If the star is small, it will end up as a slowly-cooling cinder, or as a white dwarf. But if it’s big enough, then this collapse will send shock waves through the body of the star which bounce off the star’s core, pushing the collapsing wall of matter outward with more than enough energy to escape its gravity: the star explodes in a supernova, carrying off a good ⅓ of its total mass, and seeding the rest of the universe with elements heavier than the simple hydrogen we started with. Those elements, in turn, will join the mix for the next generation of stars, as well as the accretion clouds of stuff around them which turns into clumps rather than falling into those stars: that is, the planets. And this is how all of the chemical elements in the universe were formed.

How do we know that this is really where the elements came from? There’s a whole field of science around this, but the classic paper is commonly known as “B2FH” for its authors -- Burbidge, Burbidge, Fowler, and Hoyle. Using only the physics and the computational resources available to them in 1957, they calculated all of the various processes by which elements would be formed in stars, in enough detail to predict the ratios of elements which would be formed, and to predict the abundance ratios of chemical elements in our solar system. Amazingly enough, they made a pretty damned good and thorough prediction, enough that even then it was clear that this was a smoking gun -- and it’s been refined considerably since. 

So how does this tie in to red paint? Well, I told you before that the magic cutoff for ordinary fusion is at 56 nucleons. Because it’s the last point in the normal reaction chain, a lot of the fusion products tend to “build up” there before the star explodes, and so you get a lot more of isotope 56 than you do of anything except for the really light elements that didn’t fuse at all, or didn’t fuse much. (Check out the first figure in the B2FH paper, linked below) And what has 56 nucleons in it and is stable? A mixture of 26 protons and 30 neutrons -- that is, iron.

So it’s because of the details of nuclear fusion -- the particular size at which nuclei stop producing energy -- that iron is the most common element heavier than neon. And as we saw before, you have to be a d-block element to make a decent pigment, which means that iron is going to be, by far, the most plentiful pigment for any species which lives on a star that isn’t about to blow up. And it’s going to bond to oxygen, the most plentiful thing around in planetary crusts for it to bond to (only hydrogen and helium are more common, and they tend to evaporate), to form iron oxides: those rich, red ochres that we mix with oils to form a cheap, stable, red paint.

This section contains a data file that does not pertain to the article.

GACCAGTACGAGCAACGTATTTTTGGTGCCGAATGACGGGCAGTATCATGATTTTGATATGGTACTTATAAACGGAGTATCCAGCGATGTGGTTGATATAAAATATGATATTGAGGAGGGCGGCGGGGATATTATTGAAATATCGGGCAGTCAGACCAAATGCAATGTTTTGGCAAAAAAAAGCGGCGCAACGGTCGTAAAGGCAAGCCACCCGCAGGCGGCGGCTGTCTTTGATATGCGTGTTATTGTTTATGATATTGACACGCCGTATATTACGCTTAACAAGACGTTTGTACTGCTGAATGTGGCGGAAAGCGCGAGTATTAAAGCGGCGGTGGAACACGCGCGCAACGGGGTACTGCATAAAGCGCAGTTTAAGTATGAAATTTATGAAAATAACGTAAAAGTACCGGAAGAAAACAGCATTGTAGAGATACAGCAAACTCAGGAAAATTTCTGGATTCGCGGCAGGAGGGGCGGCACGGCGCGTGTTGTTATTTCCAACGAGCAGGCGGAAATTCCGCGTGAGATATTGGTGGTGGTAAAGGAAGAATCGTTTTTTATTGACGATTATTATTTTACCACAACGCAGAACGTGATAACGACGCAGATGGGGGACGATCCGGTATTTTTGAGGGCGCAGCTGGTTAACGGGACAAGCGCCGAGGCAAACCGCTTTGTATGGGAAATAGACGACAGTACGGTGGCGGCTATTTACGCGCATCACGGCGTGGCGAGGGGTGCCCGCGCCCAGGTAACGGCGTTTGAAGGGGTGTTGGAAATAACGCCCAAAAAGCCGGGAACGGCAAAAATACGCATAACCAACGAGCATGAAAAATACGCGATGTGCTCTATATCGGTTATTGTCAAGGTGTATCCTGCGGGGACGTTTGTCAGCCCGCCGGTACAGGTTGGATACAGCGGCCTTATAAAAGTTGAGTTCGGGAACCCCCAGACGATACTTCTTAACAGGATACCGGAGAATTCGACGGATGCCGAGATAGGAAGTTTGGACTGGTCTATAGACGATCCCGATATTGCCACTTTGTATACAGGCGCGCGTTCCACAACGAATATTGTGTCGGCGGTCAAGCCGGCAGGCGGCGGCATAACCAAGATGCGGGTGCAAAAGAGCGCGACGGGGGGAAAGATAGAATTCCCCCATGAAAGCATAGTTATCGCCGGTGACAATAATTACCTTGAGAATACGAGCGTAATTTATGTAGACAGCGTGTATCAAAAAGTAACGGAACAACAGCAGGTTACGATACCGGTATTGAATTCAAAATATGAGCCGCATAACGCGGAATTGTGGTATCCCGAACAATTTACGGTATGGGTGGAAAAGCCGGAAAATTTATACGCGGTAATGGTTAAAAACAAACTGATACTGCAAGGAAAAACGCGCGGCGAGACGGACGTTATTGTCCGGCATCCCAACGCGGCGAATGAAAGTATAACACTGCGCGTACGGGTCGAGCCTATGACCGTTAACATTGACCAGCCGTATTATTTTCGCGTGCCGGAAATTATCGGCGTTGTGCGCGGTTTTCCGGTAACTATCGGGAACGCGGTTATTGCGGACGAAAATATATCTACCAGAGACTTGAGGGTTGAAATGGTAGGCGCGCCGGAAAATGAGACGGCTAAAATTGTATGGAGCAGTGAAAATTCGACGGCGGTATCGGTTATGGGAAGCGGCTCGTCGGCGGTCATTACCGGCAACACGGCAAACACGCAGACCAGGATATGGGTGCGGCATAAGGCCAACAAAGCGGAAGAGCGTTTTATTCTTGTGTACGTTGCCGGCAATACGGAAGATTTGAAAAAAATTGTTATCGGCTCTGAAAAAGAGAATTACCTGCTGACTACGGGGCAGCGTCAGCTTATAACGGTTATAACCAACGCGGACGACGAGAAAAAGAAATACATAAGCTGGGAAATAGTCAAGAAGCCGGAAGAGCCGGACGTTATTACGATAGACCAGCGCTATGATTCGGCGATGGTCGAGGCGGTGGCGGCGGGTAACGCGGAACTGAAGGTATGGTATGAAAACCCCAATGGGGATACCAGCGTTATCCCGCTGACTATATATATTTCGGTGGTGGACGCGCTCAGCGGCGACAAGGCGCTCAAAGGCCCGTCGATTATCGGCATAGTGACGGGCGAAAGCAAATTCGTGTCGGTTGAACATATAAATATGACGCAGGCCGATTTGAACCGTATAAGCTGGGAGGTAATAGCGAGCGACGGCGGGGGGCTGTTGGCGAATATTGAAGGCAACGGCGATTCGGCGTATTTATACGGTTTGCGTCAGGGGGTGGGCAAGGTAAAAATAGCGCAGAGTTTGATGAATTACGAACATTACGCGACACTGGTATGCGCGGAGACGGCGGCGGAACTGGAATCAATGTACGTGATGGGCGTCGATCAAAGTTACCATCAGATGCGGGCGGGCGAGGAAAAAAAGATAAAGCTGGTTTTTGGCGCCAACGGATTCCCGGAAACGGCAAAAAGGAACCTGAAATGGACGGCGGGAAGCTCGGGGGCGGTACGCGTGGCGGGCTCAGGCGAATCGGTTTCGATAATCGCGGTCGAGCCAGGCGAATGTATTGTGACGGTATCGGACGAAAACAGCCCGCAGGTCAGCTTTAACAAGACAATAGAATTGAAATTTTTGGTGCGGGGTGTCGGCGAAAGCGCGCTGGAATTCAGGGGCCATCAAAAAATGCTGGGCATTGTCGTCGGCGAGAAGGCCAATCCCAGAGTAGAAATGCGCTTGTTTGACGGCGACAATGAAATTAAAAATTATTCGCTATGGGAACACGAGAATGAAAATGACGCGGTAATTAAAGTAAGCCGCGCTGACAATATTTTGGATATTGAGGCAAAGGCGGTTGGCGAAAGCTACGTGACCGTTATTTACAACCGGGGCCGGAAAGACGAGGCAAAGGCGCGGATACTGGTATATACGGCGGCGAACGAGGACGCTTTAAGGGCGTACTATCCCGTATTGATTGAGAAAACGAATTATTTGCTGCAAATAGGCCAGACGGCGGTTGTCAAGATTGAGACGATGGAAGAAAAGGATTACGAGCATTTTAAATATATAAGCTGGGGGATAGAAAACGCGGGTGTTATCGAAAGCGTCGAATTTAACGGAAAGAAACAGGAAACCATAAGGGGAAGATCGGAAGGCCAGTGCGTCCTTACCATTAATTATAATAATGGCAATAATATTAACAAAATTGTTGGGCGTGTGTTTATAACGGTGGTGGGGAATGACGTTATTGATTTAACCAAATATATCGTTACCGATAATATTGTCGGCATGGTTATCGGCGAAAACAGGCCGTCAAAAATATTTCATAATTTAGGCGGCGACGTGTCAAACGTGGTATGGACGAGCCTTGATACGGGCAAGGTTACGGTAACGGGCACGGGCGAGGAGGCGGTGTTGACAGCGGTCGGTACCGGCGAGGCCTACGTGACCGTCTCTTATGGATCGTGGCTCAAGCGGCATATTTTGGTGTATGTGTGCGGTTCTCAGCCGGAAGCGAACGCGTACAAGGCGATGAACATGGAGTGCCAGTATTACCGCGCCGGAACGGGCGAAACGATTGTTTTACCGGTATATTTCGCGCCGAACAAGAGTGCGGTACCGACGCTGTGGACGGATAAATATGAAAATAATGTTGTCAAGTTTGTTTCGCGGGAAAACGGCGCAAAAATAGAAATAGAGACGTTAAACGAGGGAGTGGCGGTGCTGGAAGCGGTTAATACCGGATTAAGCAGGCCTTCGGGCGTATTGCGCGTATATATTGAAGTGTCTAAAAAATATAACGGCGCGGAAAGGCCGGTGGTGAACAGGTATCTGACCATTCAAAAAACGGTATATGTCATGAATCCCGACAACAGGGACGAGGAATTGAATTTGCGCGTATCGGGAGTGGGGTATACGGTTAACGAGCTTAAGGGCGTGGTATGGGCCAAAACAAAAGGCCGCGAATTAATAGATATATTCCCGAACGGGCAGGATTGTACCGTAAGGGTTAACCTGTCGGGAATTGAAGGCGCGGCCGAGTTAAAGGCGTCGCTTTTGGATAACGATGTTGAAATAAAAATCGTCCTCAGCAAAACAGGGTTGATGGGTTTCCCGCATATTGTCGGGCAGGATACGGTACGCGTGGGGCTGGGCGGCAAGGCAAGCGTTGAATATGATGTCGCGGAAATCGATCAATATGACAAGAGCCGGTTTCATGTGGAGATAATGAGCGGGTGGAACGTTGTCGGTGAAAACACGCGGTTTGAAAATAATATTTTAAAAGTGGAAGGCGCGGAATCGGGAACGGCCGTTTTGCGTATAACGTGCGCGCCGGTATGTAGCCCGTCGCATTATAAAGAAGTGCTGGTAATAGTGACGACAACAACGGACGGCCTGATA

And that’s why barns are painted red.


To learn more:
Something a lot more interesting than you would guess: http://en.wikipedia.org/wiki/Paint
http://en.wikipedia.org/wiki/Pigment
The color of the Sun: http://en.wikipedia.org/wiki/Sunlight
Colors of stars, and a place to start about how they get them: http://en.wikipedia.org/wiki/Main_sequence
The abundance of elements in the universe, the Earth, the human body, and other places:
http://en.wikipedia.org/wiki/Abundance_of_the_chemical_elements
The 1980’s sitcom that inspired this: http://www.imdb.com/title/tt0090444/

To learn a lot more about color:
http://www.amazon.com/Physics-Chemistry-Color-2nd/dp/0471391069
To learn a lot more about how the elements are formed, the original B2FH paper: http://rmp.aps.org/pdf/RMP/v29/i4/p547_1

Photo by John Christopher: http://www.flickr.com/photos/67382043@N06/6153955066/
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Sridhar Srinivasan

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Dizzying but invisible depth

You just went to the Google home page.

Simple, isn't it?

What just actually happened?

Well, when you know a bit of about how browsers work, it's not quite that simple. You've just put into play HTTP, HTML, CSS, ECMAscript, and more. Those are actually such incredibly complex technologies that they'll make any engineer dizzy if they think about them too much, and such that no single company can deal with that entire complexity.

Let's simplify.

You just connected your computer to www.google.com.

Simple, isn't it?

What just actually happened?

Well, when you know a bit about how networks work, it's not quite that simple. You've just put into play DNS, TCP, UDP, IP, Wifi, Ethernet, DOCSIS, OC, SONET, and more. Those are actually such incredibly complex technologies that they'll make any engineer dizzy if they think about them too much, and such that no single company can deal with that entire complexity.

Let's simplify.

You just typed www.google.com in the location bar of your browser.

Simple, isn't it?

What just actually happened?

Well, when you know a bit about how operating systems work, it's not quite that simple. You've just put into play a kernel, a USB host stack, an input dispatcher, an event handler, a font hinter, a sub-pixel rasterizer, a windowing system, a graphics driver, and more, all of those written in high-level languages that get processed by compilers, linkers, optimizers, interpreters, and more. Those are actually such incredibly complex technologies that they'll make any engineer dizzy if they think about them too much, and such that no single company can deal with that entire complexity.

Let's simplify.

You just pressed a key on your keyboard.

Simple, isn't it?

What just actually happened?